Informal fallacy  

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Train wreck at Montparnasse (October 22, 1895) by Studio Lévy and Sons.
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In contrast to a formal fallacy, an informal fallacy originates in a reasoning error other than a flaw in the logical form of the argument. A deductive argument containing an informal fallacy may be formally valid, but still remain rationally unpersuasive. Nevertheless, informal fallacies apply to both deductive and non-deductive arguments.

Though the form of the argument may be relevant, fallacies of this type are the "types of mistakes in reasoning that arise from the mishandling of the content of the propositions constituting the argument".

Contents

Faulty generalization

A special subclass of the informal fallacies is the set of faulty generalizations, also known as inductive fallacies. Here the most important issue concerns inductive strength or methodology (for example, statistical inference). In the absence of sufficient evidence, drawing conclusions based on induction is unwarranted and fallacious. With the backing of empirical evidence, however, the conclusions may become warranted and convincing (at which point the arguments are no longer considered fallacious).

Hasty generalization

For instance, hasty generalization is making assumptions about a whole group or range of cases based on a sample that is inadequate (usually because it is atypical or just too small). Stereotypes about people ("frat boys are drunkards", "grad students are nerdy", "women don’t enjoy sports", etc.) are a common example of the principle.

Hasty generalisation often follows a pattern such as:

X is true for A.
X is true for B.
Therefore, X is true for C, D, etc.

While never a valid logical deduction, if such an inference can be made on statistical grounds, it may nonetheless be convincing. This is because with enough empirical evidence, the generalization is no longer a hasty one.

Relevance fallacy

The fallacies of relevance are a broad class of informal fallacies (see the navbox below), generically represented by missing the point: presenting an argument, which may be sound, but fails to address the issue in question.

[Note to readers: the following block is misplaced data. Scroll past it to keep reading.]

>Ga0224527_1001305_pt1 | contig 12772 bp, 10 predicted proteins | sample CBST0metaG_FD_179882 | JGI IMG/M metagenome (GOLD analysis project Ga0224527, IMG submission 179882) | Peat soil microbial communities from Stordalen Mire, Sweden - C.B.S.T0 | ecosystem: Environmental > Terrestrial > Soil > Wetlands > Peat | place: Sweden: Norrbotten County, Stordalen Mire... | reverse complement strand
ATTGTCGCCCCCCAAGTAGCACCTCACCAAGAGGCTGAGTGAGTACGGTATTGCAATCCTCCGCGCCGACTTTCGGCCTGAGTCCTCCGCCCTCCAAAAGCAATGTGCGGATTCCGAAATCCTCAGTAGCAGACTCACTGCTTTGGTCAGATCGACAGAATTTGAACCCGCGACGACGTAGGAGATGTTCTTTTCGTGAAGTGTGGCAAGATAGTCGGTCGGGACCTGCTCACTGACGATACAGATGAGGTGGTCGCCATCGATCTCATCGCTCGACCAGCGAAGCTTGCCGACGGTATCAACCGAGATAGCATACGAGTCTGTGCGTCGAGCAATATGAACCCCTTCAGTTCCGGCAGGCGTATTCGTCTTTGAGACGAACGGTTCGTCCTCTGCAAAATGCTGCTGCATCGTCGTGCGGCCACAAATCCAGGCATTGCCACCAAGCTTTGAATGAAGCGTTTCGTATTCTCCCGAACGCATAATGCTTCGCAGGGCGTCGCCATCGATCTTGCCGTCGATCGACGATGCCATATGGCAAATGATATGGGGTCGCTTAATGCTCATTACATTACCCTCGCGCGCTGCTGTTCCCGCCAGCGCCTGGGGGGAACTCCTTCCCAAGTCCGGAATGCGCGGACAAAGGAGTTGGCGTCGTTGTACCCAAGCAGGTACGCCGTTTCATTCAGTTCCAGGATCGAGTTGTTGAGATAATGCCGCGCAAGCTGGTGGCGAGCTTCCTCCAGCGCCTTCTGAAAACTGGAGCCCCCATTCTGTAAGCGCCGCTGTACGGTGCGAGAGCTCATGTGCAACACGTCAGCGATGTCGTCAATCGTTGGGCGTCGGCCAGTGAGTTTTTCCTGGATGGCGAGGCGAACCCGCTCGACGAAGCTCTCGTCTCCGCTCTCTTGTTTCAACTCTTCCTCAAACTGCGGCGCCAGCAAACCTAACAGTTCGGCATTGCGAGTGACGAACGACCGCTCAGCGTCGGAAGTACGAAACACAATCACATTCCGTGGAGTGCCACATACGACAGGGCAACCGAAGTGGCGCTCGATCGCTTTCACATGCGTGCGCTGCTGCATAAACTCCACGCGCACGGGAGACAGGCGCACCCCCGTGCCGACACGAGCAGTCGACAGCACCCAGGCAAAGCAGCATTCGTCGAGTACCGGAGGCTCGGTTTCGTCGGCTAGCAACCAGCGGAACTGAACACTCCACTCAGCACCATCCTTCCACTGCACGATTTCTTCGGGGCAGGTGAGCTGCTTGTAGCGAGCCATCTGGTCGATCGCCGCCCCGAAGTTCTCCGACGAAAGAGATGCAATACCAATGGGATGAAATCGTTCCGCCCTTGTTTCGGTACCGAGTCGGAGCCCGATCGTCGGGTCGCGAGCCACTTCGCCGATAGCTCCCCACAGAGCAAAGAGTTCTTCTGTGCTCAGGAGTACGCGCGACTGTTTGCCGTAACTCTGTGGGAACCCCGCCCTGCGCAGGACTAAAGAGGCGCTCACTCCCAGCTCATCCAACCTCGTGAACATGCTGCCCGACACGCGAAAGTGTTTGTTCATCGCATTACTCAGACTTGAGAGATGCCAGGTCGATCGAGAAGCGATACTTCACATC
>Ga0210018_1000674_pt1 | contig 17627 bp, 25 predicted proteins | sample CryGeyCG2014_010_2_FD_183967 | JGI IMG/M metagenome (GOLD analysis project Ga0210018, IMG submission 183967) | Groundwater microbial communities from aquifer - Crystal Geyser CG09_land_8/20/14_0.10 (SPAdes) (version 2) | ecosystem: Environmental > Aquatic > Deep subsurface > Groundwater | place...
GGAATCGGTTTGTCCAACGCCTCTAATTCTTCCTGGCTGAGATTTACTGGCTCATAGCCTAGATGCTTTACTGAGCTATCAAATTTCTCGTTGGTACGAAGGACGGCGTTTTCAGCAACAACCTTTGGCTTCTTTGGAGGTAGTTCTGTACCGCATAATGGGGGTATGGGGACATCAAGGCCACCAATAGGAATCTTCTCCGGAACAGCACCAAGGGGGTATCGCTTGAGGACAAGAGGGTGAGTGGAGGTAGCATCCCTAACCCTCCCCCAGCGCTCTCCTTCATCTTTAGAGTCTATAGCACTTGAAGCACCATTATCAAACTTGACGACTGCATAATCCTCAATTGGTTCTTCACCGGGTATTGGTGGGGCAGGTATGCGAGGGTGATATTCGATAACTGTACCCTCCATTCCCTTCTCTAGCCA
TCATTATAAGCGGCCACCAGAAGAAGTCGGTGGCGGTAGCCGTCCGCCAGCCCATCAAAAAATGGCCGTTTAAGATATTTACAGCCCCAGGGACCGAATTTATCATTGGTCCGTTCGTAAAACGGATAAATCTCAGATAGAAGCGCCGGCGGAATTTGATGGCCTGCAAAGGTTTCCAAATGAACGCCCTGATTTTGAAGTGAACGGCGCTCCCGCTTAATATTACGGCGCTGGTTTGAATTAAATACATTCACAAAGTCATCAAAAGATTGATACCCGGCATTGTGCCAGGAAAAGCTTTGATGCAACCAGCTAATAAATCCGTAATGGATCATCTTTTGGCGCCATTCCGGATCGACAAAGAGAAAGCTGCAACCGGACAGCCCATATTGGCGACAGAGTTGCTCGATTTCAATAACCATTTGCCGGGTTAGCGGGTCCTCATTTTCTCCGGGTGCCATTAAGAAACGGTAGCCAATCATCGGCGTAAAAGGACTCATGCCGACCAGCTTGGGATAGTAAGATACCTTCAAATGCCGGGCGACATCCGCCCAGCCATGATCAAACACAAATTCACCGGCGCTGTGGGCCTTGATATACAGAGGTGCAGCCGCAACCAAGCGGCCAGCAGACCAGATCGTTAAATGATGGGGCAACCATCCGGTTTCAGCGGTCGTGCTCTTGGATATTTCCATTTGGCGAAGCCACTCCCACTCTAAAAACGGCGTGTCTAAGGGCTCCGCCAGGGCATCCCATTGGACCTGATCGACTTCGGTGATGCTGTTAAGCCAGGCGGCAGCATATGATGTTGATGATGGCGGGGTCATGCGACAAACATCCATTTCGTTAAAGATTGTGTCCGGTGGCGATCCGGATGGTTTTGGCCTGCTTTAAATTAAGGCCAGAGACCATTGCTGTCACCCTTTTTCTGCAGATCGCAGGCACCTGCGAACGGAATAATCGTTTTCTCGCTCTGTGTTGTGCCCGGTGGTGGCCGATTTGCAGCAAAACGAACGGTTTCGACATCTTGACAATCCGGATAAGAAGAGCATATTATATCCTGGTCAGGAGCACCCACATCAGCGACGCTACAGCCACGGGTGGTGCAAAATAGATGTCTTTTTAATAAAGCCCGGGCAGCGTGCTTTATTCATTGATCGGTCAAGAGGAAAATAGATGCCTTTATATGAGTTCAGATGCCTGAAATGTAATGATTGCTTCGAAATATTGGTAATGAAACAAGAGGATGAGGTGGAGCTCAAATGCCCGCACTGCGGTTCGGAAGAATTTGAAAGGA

Argumentum ex silentio

An argument from silence features an unwarranted conclusion advanced based on the absence of data.

Examples of informal fallacies

Post hoc (false cause)

This fallacy gets its name from the Latin phrase "post hoc, ergo propter hoc," which translates as "after this, therefore because of this." Definition: Assuming that because B comes after A, A caused B. Sometimes one event really does cause another one that comes later—for example, if I register for a class, and my name later appears on the roll, it's true that the first event caused the one that came later. But sometimes two events that seem related in time aren't really related as cause and event. That is, temporal correlation doesn't necessarily entail causation.

Slippery slope

Definition: The arguer claims that a sort of chain reaction, usually ending in some dire consequence, will take place, but in fact there is not enough evidence for that assumption. The arguer asserts that if we take even one step onto the "slippery slope," we will end up sliding all the way to the bottom; they assume we can't stop halfway down the hill.

False analogy

This error in reasoning occurs when claims are supported by unsound comparisons, hence the false analogy's informal nickname of the "apples and oranges" fallacy.




Unless indicated otherwise, the text in this article is either based on Wikipedia article "Informal fallacy" or another language Wikipedia page thereof used under the terms of the GNU Free Documentation License; or on original research by Jahsonic and friends. See Art and Popular Culture's copyright notice.

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